Almonds in Spain
Following their introduction, almonds became a popular crop in Spain that was well-suited to the climate and terrain. They are important to this day, with Spain the second largest producer of almonds in the world, after the United States.
Andalucia in the South and Valencia along the Mediterranean coast are the main regions where almonds are grown, with some areas covered in huge numbers of trees.
The love of almonds is reflected in many favorite Spanish foods.
Polverones are a classic sweet treat using almonds, that are particularly popular at Christmas time while turron, a kind of nougat, has a number of variations but nearly all include almonds either whole or as a paste.
The cake tarta de Santiago may be from Galicia in the North, but it too shows the Spanish love of almonds using only almonds flour as the base.
Variations on this white gazpacho
Ajoblanco is a soup that is popular across Southern Spain.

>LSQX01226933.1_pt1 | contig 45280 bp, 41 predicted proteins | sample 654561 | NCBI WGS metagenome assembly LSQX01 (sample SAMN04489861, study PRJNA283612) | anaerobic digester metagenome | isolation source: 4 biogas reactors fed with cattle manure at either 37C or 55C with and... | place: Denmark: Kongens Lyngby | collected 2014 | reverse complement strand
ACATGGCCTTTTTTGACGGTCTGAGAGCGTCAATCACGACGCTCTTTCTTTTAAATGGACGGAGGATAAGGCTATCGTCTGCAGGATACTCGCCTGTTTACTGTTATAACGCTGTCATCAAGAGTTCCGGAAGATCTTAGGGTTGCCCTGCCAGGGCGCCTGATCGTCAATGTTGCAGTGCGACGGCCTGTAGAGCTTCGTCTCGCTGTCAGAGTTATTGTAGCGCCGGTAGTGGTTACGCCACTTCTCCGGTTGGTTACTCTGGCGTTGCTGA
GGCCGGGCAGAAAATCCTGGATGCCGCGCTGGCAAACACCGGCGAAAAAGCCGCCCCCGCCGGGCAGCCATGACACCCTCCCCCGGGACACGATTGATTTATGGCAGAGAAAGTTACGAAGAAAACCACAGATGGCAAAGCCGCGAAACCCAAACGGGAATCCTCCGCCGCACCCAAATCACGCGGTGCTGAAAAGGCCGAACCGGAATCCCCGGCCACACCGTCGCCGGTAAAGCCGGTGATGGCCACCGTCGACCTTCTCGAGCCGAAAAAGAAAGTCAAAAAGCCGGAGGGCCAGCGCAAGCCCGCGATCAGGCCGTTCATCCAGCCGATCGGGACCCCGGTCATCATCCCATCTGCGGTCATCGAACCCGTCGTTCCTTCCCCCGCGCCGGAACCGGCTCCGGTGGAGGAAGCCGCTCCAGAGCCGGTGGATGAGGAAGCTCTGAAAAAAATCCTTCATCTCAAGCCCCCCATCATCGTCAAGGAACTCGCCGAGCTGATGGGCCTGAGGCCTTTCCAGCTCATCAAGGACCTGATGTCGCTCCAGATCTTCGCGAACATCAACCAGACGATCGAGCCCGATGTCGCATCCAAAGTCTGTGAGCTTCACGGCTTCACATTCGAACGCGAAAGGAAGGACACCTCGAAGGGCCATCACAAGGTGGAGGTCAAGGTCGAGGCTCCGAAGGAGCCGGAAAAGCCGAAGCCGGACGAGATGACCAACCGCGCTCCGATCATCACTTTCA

The Andalucian style you see here uses the main ingredients of almonds, bread, olive oil and garlic which have remained the same for centuries.
However, Extremadura has a variation which uses egg yolk in an emulsion and not always almonds.
This soup is particularly popular in rural communities, no doubt a reflection of the humble ingredients. Almonds are abundant in the region and it’s a great way to use leftover, stale bread.
And, it would hardly be a savory Spanish recipe without garlic and olive oil!
The fruit in aji blanco
You’ll find only some slight variation in modern recipes, with most adding either apple, grapes or cucumber to the core ingredients.